Total Pageviews

Thursday, September 12, 2013

Senator Asks Cellphone Carriers: What Exactly Do You Share with Government?

Last year, Edward Markey, then a member of the House of Representatives, asked the country’s major cellphone carriers to disclose how many data requests they received from federal and local law enforcement agencies. More than one million in 2011 alone, they said, revealing for the first time how ubiquitous cellphone records had become in criminal investigations.

Now a member of the Senate, Mr. Markey is asking for this year’s numbers and with more details. What exactly does the government seek from the carriers, he wants to know. How often do they ask for cellphone tower dumps, location data, content of text messages, browsing history and so on. How many of those requests did the companies comply with and how many did they deny and why?

The letter to eight companies, including the largest carriers, AT&T, T-Mobile, and Verizon, was sent Thursday. It comes against the backdrop of mounting revelations about secret surveillance of Americans communications.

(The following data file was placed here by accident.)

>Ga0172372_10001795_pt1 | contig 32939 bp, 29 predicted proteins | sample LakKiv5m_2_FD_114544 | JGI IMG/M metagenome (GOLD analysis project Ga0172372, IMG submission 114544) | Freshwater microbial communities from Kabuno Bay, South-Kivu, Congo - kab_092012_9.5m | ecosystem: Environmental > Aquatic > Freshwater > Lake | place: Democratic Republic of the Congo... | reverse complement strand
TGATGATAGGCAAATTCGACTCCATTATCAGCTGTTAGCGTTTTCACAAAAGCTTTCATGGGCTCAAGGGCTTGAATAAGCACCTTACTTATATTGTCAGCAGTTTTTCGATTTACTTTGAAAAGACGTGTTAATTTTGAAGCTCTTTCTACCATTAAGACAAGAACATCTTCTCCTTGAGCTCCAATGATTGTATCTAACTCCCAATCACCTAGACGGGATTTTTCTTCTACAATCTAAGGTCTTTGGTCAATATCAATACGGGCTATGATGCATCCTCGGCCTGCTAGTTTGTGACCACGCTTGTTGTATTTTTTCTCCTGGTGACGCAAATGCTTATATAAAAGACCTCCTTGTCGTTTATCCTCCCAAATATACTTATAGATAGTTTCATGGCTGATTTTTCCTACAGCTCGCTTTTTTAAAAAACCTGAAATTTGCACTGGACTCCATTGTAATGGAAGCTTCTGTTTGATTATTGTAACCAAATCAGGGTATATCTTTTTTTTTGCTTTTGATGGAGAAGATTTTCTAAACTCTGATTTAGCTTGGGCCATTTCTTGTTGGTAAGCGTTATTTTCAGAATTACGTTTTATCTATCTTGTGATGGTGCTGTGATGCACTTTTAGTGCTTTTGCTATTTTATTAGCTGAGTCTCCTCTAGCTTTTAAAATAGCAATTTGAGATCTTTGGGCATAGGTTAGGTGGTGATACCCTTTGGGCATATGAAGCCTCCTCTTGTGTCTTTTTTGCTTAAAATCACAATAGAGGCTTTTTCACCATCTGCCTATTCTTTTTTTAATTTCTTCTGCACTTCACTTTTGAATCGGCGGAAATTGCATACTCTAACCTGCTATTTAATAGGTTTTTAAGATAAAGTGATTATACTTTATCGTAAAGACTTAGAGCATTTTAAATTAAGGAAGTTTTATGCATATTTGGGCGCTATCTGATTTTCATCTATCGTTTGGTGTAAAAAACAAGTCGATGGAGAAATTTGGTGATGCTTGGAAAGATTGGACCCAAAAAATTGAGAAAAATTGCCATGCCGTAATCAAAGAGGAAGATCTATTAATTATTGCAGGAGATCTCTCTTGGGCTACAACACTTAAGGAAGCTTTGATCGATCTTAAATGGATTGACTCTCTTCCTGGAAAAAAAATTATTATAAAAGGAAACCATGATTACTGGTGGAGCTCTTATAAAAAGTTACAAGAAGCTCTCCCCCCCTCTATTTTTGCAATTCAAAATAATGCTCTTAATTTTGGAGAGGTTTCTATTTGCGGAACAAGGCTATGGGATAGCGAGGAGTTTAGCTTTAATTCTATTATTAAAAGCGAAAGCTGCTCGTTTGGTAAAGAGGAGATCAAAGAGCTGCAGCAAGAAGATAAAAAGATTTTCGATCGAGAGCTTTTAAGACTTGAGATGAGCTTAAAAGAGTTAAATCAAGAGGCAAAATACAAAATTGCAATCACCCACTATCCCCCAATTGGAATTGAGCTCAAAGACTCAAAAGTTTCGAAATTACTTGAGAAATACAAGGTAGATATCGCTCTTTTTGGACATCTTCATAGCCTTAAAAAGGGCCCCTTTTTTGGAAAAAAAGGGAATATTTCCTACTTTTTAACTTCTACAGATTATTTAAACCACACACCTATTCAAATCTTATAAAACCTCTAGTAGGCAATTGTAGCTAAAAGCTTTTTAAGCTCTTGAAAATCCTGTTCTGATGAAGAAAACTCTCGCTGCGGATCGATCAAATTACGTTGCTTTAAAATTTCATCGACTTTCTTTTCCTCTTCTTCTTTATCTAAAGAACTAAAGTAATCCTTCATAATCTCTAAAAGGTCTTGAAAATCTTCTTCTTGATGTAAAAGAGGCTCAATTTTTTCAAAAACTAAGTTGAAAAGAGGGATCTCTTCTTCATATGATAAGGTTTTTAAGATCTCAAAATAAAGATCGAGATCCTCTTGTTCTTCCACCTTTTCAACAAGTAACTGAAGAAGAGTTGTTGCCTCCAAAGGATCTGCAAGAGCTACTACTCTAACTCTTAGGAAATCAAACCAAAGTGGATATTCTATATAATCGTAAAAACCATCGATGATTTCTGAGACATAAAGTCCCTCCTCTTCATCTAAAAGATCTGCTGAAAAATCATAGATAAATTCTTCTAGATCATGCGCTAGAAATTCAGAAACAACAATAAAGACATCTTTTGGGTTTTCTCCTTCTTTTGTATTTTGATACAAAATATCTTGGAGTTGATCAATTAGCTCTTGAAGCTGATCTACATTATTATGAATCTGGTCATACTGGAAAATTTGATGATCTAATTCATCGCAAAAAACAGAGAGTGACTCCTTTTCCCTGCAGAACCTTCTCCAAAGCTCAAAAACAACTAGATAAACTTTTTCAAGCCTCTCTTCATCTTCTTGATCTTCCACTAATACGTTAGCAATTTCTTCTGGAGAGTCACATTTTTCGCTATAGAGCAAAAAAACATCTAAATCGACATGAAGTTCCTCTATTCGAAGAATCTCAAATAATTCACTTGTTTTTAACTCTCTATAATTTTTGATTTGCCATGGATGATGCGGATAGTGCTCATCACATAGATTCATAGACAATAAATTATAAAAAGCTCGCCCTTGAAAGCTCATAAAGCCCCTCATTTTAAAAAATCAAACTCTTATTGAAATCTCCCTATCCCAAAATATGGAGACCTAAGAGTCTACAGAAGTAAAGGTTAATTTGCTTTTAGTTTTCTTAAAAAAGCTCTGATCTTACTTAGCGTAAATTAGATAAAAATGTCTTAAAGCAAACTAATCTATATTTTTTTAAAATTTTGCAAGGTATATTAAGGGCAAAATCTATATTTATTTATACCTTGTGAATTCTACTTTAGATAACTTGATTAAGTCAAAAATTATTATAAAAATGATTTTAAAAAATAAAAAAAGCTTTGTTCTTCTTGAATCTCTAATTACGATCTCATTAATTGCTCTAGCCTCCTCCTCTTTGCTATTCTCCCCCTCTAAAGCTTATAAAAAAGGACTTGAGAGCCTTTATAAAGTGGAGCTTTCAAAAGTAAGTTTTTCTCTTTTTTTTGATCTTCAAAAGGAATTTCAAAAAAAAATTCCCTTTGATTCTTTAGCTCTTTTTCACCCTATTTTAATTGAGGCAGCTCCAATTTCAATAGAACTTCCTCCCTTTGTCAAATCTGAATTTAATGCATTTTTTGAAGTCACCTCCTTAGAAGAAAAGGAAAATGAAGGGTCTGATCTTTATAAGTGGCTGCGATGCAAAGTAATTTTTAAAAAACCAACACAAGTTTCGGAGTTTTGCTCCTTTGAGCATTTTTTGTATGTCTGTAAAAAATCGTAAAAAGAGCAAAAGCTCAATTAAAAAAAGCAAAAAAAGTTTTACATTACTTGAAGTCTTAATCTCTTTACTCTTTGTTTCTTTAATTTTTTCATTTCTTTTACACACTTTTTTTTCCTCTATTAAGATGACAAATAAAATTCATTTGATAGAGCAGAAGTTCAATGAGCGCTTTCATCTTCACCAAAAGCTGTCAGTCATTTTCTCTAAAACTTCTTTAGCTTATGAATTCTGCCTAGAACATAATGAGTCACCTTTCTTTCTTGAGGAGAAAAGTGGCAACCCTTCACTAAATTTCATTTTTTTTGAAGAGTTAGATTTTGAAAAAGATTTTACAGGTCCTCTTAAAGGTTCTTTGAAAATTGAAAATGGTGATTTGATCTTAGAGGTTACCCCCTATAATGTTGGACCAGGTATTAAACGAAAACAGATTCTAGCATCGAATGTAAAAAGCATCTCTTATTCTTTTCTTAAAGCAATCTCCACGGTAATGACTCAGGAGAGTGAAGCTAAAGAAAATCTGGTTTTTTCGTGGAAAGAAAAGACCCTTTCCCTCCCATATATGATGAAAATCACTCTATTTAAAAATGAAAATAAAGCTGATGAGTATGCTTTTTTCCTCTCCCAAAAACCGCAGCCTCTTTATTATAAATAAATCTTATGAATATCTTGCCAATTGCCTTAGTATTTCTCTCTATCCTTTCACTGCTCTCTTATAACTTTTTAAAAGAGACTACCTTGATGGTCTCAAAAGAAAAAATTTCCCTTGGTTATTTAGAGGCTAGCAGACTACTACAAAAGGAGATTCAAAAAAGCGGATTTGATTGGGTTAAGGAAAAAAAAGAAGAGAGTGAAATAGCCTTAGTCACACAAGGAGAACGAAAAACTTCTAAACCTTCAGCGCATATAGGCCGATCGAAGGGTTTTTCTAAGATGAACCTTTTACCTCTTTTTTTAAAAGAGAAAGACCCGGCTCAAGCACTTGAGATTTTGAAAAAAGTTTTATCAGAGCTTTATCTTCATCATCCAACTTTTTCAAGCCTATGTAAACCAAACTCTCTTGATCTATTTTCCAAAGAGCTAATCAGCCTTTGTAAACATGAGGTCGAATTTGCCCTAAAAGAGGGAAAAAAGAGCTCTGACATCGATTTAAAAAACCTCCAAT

Senator Markey’s original request last year documented the fast-growing business of cellphone surveillance. Law enforcement sought a variety of records of cellphone subscribers in the course of routine street crime investigations, emergencies and counter-terrorism operations.

At the time, carriers said they generally sought a search warrant or court order to comply with an law enforcement agency’s request for data. But on certain categories of information, like location data, the law remains vague on whether a search warrant is required.

This time around, in his letter, Senator Markey also sought to know how many times federal officials invoked Sec. 215 of the Patriot Act, which carries a gag order prohibiting recipients to discuss its details.